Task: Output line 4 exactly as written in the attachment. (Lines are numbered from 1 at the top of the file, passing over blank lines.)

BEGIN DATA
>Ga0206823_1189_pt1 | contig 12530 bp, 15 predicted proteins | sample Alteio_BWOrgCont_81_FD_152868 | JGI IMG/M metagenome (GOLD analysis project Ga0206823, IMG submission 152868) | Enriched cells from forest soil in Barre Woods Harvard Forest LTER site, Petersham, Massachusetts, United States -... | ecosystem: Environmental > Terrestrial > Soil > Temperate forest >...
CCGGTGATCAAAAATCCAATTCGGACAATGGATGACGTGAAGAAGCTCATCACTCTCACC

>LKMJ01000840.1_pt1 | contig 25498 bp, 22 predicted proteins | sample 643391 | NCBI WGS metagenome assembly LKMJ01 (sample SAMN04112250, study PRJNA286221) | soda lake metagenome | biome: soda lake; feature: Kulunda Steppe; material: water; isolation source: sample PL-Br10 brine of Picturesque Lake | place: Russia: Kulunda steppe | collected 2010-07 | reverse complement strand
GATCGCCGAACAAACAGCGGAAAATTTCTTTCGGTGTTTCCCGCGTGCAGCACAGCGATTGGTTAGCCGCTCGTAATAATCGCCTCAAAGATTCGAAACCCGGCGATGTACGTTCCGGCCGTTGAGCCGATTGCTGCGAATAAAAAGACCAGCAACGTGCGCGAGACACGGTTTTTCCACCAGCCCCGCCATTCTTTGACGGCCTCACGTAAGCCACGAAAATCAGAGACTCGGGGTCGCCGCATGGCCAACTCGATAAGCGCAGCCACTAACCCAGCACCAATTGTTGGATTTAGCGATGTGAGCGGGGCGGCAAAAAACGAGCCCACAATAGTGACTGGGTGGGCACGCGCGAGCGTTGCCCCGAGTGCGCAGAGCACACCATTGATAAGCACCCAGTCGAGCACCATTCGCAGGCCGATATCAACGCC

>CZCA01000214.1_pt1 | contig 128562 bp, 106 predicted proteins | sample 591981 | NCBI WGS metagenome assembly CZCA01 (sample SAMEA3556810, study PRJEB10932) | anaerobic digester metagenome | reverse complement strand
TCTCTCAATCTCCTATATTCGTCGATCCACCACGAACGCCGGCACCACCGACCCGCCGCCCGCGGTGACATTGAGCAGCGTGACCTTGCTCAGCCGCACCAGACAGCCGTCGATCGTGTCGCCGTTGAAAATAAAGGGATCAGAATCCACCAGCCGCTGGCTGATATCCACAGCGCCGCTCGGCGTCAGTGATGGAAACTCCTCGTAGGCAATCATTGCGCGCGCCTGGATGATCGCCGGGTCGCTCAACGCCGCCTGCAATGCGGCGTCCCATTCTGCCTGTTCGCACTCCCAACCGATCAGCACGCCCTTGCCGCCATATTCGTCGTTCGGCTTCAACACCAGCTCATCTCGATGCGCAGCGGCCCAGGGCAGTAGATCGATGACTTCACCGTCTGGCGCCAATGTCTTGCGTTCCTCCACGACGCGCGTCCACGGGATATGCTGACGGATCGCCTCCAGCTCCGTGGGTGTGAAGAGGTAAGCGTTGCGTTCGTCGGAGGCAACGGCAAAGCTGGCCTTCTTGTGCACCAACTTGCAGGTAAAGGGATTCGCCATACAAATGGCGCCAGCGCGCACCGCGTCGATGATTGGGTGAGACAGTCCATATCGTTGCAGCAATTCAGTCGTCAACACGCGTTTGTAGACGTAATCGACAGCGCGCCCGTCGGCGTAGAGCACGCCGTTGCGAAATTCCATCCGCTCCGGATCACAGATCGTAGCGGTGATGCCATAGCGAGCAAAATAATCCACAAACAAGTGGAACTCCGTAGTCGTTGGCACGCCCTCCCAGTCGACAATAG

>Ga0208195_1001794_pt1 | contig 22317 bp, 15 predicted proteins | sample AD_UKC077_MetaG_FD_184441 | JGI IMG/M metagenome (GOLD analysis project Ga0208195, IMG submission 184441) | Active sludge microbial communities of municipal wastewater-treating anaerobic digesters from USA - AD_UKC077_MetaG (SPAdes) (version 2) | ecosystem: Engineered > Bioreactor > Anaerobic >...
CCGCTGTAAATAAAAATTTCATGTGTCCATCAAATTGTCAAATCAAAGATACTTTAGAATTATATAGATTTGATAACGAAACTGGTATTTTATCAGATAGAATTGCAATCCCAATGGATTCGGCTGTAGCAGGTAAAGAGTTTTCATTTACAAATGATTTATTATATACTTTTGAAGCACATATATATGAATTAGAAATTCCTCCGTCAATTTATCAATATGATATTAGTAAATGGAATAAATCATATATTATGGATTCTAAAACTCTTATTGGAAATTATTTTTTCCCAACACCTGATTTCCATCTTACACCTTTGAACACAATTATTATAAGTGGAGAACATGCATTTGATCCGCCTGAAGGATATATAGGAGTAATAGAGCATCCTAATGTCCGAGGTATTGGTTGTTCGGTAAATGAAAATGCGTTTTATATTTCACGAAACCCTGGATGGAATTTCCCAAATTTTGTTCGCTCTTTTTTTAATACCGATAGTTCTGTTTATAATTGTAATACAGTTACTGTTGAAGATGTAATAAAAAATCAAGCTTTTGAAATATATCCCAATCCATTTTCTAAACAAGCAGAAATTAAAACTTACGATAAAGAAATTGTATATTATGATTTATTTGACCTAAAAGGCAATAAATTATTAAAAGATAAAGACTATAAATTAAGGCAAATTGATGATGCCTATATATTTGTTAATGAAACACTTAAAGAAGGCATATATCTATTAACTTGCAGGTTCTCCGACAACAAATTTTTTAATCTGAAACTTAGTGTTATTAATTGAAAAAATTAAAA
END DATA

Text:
GATCGCCGAACAAACAGCGGAAAATTTCTTTCGGTGTTTCCCGCGTGCAGCACAGCGATTGGTTAGCCGCTCGTAATAATCGCCTCAAAGATTCGAAACCCGGCGATGTACGTTCCGGCCGTTGAGCCGATTGCTGCGAATAAAAAGACCAGCAACGTGCGCGAGACACGGTTTTTCCACCAGCCCCGCCATTCTTTGACGGCCTCACGTAAGCCACGAAAATCAGAGACTCGGGGTCGCCGCATGGCCAACTCGATAAGCGCAGCCACTAACCCAGCACCAATTGTTGGATTTAGCGATGTGAGCGGGGCGGCAAAAAACGAGCCCACAATAGTGACTGGGTGGGCACGCGCGAGCGTTGCCCCGAGTGCGCAGAGCACACCATTGATAAGCACCCAGTCGAGCACCATTCGCAGGCCGATATCAACGCC